appeared to be more interested in
furthering his
gold
mining
interests.
Our
informant believes it cost
Lightfoot $20,000.

Rocky Gattellari: The former boxer sued Reba Meagher, the
state ALP
member
for
Cabramatta,
for
five matters including that the MP
misquoted
extracts
from
his
1989
autobiography, The Rocky Road, in a
press release she
issued
on
February
2,
1995. The other matters related
to subsequent interviews
the
MP
conducted
with
Channel 10, the ABC and
The Sun-Herald.

Kel Glare: The former Victorian Police
Commissioner
successfully
sued
Piers
Akerman’s
Herald Sun in the early 1990s in
a
case run brilliantly
by
Holding
Redlich.

Allan Goldsworthy: The Sydney barrister used Stuart Littlemore when
suing
former
2UE
presenter
Ray Hadley.

John Gorton: The former Liberal Prime Minister sued the ABC
over
a
This
Day
Tonight

interview by Richard Carleton in which it
was
implied
that
Gorton
had
instructed Malcolm Fraser to issue a false
denial
of a story
which
he knew
to
be true.

David Gray: The former Labor MP for Syndal in the Victorian
Parliament
sued
The
Sun
News
Pictorial
but lost and was ordered to pay
the costs of
the
five
-day
hearing
after the judge said it was a fair
report of
Jeff
Kennett’s
claims
in
Parliament that Mr Gray was involved
in the
preparation
and
distribution
of
bogus Nuclear Disarmament Party
how-to-vote
cards at
the
1985
Nunawading
by-election.

Brian Gray: The late airline entrepreneur threatened to sue
The Age
for
$1
million
more
than 10 years ago for reporting that he
lost a large
amount
of
money
running
EastWest airlines and questioning
his financial skills
to run
his
new
start-up
operation Compass
Airlines. The Age‘s
editorial
manager
Peter
McLaughlin
cravenly caved
in to Gray and published an
apology
without
the
knowledge of
the
reporter, Crikey’s own Hugo Kelly. No
money
changed
hands.
Gray never
sued,
although he had plenty of time on his
hands
after
Compass
went
bust due largely
to his financial incompetence.

Bill Gurry: The Melbourne investment banker
sued
former
Victorian
Treasurer
Alan
Stockdale when he incorrectly alleged
Gurry
was
mates with John
Cain and
should
not serve on the
Tricontinental
Royal
Commission.

Joe Gutnick: Sued the US magazine Barons,
published by
Dow
Jones,
in
the
Victorian Supreme Court over an article
suggesting he
had
links
with
convicted
tax scheme merchant Nachum
Goldberg. Dow
Jones
settled
the
long-running Gutnick
case with no
damages, no apology and
only a
small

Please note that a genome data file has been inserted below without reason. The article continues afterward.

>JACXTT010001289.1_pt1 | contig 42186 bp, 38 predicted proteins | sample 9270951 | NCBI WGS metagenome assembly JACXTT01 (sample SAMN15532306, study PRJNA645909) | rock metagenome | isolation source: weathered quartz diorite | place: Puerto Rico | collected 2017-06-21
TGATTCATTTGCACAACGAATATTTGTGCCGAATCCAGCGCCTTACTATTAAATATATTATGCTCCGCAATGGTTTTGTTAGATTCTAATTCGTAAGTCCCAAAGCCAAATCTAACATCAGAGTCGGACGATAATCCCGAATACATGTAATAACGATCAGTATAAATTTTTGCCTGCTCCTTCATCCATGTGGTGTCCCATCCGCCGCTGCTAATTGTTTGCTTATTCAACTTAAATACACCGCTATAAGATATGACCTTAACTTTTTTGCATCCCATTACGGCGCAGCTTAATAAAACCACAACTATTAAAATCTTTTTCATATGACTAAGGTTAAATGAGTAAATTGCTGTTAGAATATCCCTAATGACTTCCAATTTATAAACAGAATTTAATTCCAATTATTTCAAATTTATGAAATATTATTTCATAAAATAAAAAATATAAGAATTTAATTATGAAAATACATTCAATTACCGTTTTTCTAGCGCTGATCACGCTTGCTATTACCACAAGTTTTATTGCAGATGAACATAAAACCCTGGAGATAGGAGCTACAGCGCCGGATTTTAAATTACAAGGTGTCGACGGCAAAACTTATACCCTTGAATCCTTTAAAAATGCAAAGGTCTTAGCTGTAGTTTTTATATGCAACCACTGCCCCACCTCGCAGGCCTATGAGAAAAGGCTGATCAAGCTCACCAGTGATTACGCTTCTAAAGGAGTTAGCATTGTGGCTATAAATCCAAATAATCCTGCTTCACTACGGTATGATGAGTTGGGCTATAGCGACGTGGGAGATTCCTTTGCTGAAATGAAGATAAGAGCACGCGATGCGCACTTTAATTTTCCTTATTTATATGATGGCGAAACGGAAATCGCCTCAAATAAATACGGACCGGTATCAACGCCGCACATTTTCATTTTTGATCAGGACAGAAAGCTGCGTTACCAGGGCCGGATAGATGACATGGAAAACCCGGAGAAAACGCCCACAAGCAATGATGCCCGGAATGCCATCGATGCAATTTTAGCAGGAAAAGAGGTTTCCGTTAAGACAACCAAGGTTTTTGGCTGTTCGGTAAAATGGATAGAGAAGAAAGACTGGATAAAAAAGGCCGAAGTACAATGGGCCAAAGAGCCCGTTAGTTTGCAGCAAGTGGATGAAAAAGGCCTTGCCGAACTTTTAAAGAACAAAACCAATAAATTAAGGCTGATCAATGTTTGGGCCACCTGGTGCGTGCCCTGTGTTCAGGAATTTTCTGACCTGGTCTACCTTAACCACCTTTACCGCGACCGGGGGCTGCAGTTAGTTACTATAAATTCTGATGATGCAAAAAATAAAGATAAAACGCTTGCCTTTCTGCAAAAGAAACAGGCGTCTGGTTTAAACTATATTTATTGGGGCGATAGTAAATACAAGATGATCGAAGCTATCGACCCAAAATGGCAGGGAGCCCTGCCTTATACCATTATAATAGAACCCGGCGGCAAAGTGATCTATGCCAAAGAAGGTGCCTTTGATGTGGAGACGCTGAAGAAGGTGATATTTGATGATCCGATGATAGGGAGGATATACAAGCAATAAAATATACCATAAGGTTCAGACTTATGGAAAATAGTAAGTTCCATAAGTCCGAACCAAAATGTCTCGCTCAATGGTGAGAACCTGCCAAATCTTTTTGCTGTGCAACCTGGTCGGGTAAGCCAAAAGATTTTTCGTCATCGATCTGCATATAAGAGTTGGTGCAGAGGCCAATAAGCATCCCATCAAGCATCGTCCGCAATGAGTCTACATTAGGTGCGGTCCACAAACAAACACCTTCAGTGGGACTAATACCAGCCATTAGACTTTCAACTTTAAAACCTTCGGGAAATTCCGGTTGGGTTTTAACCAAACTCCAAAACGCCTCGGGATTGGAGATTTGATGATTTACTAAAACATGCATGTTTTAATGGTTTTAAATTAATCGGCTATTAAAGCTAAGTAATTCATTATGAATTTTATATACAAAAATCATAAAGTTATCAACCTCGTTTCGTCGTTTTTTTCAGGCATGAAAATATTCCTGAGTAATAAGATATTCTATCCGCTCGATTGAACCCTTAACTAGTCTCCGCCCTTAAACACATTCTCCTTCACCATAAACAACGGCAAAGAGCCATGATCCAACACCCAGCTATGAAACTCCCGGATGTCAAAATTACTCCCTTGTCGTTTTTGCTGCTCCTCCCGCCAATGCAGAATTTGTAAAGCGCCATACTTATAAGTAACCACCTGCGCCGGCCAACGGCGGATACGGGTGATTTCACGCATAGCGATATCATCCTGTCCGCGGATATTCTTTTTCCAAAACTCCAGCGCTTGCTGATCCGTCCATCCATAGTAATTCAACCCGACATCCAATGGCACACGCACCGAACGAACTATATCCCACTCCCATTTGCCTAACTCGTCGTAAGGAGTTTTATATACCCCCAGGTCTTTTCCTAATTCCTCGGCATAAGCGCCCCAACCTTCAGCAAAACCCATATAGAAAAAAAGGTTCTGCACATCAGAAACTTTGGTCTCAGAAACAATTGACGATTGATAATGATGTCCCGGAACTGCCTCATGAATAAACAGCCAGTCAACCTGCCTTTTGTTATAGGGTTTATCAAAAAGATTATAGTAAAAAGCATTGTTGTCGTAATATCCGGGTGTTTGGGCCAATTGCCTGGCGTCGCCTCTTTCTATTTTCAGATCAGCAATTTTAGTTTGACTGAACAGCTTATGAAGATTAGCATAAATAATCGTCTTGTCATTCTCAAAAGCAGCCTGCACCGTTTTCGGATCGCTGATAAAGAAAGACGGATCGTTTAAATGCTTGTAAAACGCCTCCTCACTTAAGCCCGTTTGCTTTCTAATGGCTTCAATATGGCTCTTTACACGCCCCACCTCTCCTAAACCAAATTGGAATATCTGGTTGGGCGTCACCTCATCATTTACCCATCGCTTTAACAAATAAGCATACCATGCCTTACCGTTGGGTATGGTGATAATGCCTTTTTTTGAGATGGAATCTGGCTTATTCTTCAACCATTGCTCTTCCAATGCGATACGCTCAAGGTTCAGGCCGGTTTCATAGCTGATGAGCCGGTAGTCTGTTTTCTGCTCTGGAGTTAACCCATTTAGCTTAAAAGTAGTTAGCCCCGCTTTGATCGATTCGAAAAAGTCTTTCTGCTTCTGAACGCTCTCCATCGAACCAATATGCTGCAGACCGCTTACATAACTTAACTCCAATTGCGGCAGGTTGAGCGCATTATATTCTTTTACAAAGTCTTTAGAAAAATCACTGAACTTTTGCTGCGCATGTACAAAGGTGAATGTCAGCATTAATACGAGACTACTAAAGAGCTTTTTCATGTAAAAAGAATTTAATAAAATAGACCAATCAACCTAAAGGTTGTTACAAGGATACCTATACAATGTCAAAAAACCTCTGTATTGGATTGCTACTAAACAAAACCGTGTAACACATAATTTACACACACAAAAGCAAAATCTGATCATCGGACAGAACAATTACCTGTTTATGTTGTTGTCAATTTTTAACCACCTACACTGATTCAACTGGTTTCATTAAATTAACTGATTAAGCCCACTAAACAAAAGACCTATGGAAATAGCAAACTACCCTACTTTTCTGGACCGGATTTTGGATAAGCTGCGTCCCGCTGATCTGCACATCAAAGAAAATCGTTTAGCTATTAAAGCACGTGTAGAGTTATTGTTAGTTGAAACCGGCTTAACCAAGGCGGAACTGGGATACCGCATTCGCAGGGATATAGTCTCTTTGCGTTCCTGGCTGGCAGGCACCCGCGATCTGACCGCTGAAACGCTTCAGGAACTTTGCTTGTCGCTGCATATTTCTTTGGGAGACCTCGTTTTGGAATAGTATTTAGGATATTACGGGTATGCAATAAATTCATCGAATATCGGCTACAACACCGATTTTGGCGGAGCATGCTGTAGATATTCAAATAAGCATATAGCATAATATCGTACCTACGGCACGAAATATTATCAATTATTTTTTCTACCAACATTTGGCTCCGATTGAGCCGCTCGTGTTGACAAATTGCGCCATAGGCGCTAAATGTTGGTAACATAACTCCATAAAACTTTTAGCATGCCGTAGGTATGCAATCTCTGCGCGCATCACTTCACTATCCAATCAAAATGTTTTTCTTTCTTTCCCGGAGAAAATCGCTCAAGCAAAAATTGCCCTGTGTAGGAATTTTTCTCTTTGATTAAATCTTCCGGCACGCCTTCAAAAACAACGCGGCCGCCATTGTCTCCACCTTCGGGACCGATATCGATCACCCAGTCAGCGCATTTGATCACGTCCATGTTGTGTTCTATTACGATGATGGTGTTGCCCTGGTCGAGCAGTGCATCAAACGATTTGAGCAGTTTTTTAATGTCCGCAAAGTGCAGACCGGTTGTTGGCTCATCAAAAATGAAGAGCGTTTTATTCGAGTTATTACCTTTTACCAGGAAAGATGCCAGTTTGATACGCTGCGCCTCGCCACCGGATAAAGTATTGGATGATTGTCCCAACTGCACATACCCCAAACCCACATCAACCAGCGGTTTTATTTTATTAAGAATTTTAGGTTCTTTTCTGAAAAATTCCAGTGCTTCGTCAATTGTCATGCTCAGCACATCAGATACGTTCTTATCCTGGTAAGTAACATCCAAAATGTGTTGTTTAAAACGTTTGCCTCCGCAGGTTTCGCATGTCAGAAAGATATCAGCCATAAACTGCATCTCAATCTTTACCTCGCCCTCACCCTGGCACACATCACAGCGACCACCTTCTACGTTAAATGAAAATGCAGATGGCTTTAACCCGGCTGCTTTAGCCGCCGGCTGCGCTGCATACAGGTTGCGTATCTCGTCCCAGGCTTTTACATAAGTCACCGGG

amount
of costs.

Pauline Hanson: Sued the ABC when Triple J played the Pauline
Pantsdown
song, I’m
a
backdoor
man
. It accused her of being a
homosexual and
a
generally
unsavoury
character
and the court ordered
that it not be
played
again.

Bill Harrigan: The best known rugby league referee sued
Alan
Jones,
Australia’s
most
sued
broadcaster, for suggesting some of
his
decisions were
bad and
collected
a
$90,000 payout last year.

Bob Hawke: Has sued most outlets over the years
and
reputedly
received
truckloads
in
payouts which built various pools,
tennis
courts
and new wings in
his
homes.
But can anyone actually name
a
journalist
who went down to Hawkie?
Were
all his
hard-won
legal
victories
ex-gratia payments?

Ces Hesse: The former Detective-Sergeant and One Nation
candidate
for
the
federal
seat
of Chisholm won $40,000 damages from
Steve Price
in
the
Magistrate’s
Court
after the then-3AW jock said the
following after
the
WA
election: “Watch
the
parasites now come out of
the woodwork –
the
whingeing,
whining loonies
we
exposed last time, the
gun nuts, the
no-hopers,
the Johns of
Brighton and
Ces
Hesses of this
world.” The highest
possible defo
payout in
the
Magistrates
Court is:
$40,000.

Derryn Hinch: The 3AW Drive time shock jock sued Steve Price,
the 2UE
Drive
time
shock
jock
for comments he made on a Today Tonight
program
suggesting
that
Hinch was
a
drunk following on-air revelation
made by Hinch
that
former
test
cricketer
David Hookes had separated
from his wife before
he
died.
Both
broadcasters work
for Southern Cross
Broadcasting, the action
was
lose
lose
situation for the
company and
Hinch has settled out of
court,
but